The Household Survey data were less impressive in November. The unemployment rate was unchanged at 5.8%. The employment/population was flat (at 59.2%), up only gradually over the last year (58.6% in November 2013). The e/p ratio for the key age cohort, those aged 25-54, was up moderately over the last year (76.9%, vs. 76.0%), suggesting that labor market slack is being taken up only gradually.
The percentage of people working involuntarily part time and the long-term unemployment rate have both been improving, but they remain relatively high by historical standards.
Monetary policy is expected to be driven by Fed officials’ interpretations of the job market data in the months ahead. How much slack remains in the job market? How rapidly is that slack being taken up? How much wage pressure are we likely to see, and will firms be able to pass higher labor costs along? These are going to be hard question to answer. As we saw in the November Employment Report, the data often send conflicting messages. Monetary policymakers will have to weigh the evidence, but also use that evidence to make projections.
Last week, New York Fed President William Dudley presented his 2015 economic outlook and the implications for monetary policy. What stood out were his comments on the Fed’s reaction to the financial markets’ reaction to monetary policy. The Fed not only has to react to what the data mean for the economic outlook. It also has to react to changing financial conditions. Consider the unhelpful taper tantrum in 2013, when the Fed didn’t really do anything, vs. this year’s drop in bond yields as the Fed gradually reduced its monthly asset purchases. The markets could overreact to Fed policy signals or move in the wrong direction. It’s enough to make your head spin. The October FOMC minutes show that officials were fearful that financial market participants could misinterpret a decision to abandon the “considerable time” phrase. What might the markets do when the Fed signals that a rate hike is imminent?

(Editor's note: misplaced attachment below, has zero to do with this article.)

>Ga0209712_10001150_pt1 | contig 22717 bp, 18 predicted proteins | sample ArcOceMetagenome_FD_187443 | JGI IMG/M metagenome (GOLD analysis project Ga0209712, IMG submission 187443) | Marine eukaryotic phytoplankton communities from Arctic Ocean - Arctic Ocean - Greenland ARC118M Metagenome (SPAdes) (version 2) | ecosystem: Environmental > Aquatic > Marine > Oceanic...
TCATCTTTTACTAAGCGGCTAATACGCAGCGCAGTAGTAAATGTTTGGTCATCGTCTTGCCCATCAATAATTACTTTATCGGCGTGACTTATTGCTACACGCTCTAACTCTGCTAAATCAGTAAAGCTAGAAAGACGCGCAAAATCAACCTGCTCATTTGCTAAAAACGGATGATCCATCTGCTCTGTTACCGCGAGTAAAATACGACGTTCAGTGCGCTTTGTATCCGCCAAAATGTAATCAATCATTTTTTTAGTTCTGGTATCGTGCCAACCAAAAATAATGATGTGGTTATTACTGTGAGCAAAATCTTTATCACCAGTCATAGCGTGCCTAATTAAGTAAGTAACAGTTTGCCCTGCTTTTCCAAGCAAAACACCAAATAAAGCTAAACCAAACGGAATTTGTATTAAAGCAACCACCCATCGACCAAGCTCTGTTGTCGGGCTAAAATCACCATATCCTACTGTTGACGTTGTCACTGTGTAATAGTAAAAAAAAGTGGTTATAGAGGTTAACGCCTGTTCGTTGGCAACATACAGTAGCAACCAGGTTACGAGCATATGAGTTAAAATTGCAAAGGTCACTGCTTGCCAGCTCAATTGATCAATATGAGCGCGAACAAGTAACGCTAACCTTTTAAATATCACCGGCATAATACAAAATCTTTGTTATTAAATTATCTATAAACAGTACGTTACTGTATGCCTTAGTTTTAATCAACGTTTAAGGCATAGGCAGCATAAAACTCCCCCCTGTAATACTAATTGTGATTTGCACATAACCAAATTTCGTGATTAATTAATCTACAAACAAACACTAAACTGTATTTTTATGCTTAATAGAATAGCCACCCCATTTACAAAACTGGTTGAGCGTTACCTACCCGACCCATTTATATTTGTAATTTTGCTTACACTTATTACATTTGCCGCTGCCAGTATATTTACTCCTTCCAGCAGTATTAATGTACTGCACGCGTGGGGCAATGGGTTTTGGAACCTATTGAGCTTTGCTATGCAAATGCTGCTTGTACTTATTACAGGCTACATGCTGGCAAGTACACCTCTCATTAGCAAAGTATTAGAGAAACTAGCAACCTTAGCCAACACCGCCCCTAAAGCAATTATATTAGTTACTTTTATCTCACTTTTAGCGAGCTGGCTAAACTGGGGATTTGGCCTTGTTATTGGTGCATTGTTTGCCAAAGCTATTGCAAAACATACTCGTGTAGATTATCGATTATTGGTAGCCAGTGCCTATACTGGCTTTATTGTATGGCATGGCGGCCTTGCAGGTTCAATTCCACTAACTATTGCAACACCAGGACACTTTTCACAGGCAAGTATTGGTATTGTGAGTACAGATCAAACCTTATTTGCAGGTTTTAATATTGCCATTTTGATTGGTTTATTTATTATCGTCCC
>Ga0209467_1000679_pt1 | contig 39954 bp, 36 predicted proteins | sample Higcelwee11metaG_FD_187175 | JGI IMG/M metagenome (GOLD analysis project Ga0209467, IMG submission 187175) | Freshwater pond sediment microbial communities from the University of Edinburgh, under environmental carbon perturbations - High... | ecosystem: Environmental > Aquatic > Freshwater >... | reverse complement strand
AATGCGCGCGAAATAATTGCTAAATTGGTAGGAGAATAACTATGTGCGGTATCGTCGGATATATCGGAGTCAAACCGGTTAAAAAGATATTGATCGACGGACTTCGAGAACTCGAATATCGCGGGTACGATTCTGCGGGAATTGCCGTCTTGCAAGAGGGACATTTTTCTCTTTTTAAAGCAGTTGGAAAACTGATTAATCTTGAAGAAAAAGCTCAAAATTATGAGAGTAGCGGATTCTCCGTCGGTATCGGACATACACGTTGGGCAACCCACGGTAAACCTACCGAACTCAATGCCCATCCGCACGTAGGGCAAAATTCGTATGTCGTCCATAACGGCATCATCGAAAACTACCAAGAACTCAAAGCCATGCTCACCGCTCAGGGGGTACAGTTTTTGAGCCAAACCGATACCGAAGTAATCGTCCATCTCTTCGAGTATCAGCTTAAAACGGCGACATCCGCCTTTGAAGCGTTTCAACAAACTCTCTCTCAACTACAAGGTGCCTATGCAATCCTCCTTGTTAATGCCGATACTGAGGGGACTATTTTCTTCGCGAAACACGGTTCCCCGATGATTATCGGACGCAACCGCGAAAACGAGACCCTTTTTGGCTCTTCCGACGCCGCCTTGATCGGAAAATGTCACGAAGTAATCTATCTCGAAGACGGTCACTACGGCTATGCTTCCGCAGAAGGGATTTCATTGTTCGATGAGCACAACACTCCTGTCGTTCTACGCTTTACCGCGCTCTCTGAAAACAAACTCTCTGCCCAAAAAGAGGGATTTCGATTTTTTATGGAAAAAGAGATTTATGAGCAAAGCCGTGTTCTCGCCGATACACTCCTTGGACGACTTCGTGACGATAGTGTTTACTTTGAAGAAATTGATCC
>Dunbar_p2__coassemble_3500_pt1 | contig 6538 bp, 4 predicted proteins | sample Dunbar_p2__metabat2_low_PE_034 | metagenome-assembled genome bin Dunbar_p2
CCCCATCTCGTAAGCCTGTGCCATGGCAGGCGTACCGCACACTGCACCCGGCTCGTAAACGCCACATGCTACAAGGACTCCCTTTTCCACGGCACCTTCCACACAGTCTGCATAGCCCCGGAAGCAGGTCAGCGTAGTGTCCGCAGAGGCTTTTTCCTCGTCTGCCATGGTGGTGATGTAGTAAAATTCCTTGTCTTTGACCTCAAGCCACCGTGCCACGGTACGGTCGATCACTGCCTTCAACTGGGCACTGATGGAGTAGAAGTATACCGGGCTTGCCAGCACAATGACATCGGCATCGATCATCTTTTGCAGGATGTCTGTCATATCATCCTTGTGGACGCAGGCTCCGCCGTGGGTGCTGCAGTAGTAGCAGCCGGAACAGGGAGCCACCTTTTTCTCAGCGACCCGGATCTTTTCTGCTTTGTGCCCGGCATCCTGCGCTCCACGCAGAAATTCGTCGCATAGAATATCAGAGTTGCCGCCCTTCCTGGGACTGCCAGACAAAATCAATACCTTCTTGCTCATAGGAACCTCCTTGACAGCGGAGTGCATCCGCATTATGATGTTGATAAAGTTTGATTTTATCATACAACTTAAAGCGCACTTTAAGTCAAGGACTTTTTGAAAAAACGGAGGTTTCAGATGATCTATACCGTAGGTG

Ultimately, investors should not fear the Fed. The first hike in short-term interest rates should be viewed as a natural consequence of the improvement seen in the overall economy. There is some danger that the markets might overreact, but the Fed is likely to take that overreaction into account as it considers possible further action – 2015 is going to be fun!
Monetary policy outlook
November 24 – December 5
The minutes of the October 28-29 Federal Open Market Committee meeting suggested that there is still no consensus opinion among senior officials regarding when the Fed will begin raising short-term interest rates. There is strong agreement that monetary policy moves will be data-dependent. However, policymakers differ in their views on the amount of slack in the job market. Only “a few” Fed officials expressed concerns that inflation might persist below the Fed 2% target. However, while survey-based measures of long-term inflation expectations had remained stable, “market-based measures of inflation compensation had declined somewhat.” While this bears watching in the U.S., it’s a much bigger worry for the euro area.